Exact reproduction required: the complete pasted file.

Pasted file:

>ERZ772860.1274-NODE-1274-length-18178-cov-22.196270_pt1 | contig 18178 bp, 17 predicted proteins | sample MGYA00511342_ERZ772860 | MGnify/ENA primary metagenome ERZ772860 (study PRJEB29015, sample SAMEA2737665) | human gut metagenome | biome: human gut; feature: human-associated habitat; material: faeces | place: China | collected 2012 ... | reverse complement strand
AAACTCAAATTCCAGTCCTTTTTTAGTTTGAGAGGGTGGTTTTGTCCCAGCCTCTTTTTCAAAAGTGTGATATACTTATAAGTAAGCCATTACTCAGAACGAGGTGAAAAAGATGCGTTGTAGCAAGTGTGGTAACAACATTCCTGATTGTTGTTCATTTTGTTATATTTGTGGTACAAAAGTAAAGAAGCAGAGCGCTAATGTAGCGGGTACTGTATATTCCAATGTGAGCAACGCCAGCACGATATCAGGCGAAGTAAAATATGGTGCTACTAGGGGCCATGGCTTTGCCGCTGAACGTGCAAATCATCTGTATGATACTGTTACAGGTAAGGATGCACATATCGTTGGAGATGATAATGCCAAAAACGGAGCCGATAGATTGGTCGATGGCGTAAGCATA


>ERZ772860.1274-NODE-1274-length-18178-cov-22.196270_pt1 | contig 18178 bp, 17 predicted proteins | sample MGYA00511342_ERZ772860 | MGnify/ENA primary metagenome ERZ772860 (study PRJEB29015, sample SAMEA2737665) | human gut metagenome | biome: human gut; feature: human-associated habitat; material: faeces | place: China | collected 2012 ... | reverse complement strand
AAACTCAAATTCCAGTCCTTTTTTAGTTTGAGAGGGTGGTTTTGTCCCAGCCTCTTTTTCAAAAGTGTGATATACTTATAAGTAAGCCATTACTCAGAACGAGGTGAAAAAGATGCGTTGTAGCAAGTGTGGTAACAACATTCCTGATTGTTGTTCATTTTGTTATATTTGTGGTACAAAAGTAAAGAAGCAGAGCGCTAATGTAGCGGGTACTGTATATTCCAATGTGAGCAACGCCAGCACGATATCAGGCGAAGTAAAATATGGTGCTACTAGGGGCCATGGCTTTGCCGCTGAACGTGCAAATCATCTGTATGATACTGTTACAGGTAAGGATGCACATATCGTTGGAGATGATAATGCCAAAAACGGAGCCGATAGATTGGTCGATGGCGTAAGCATA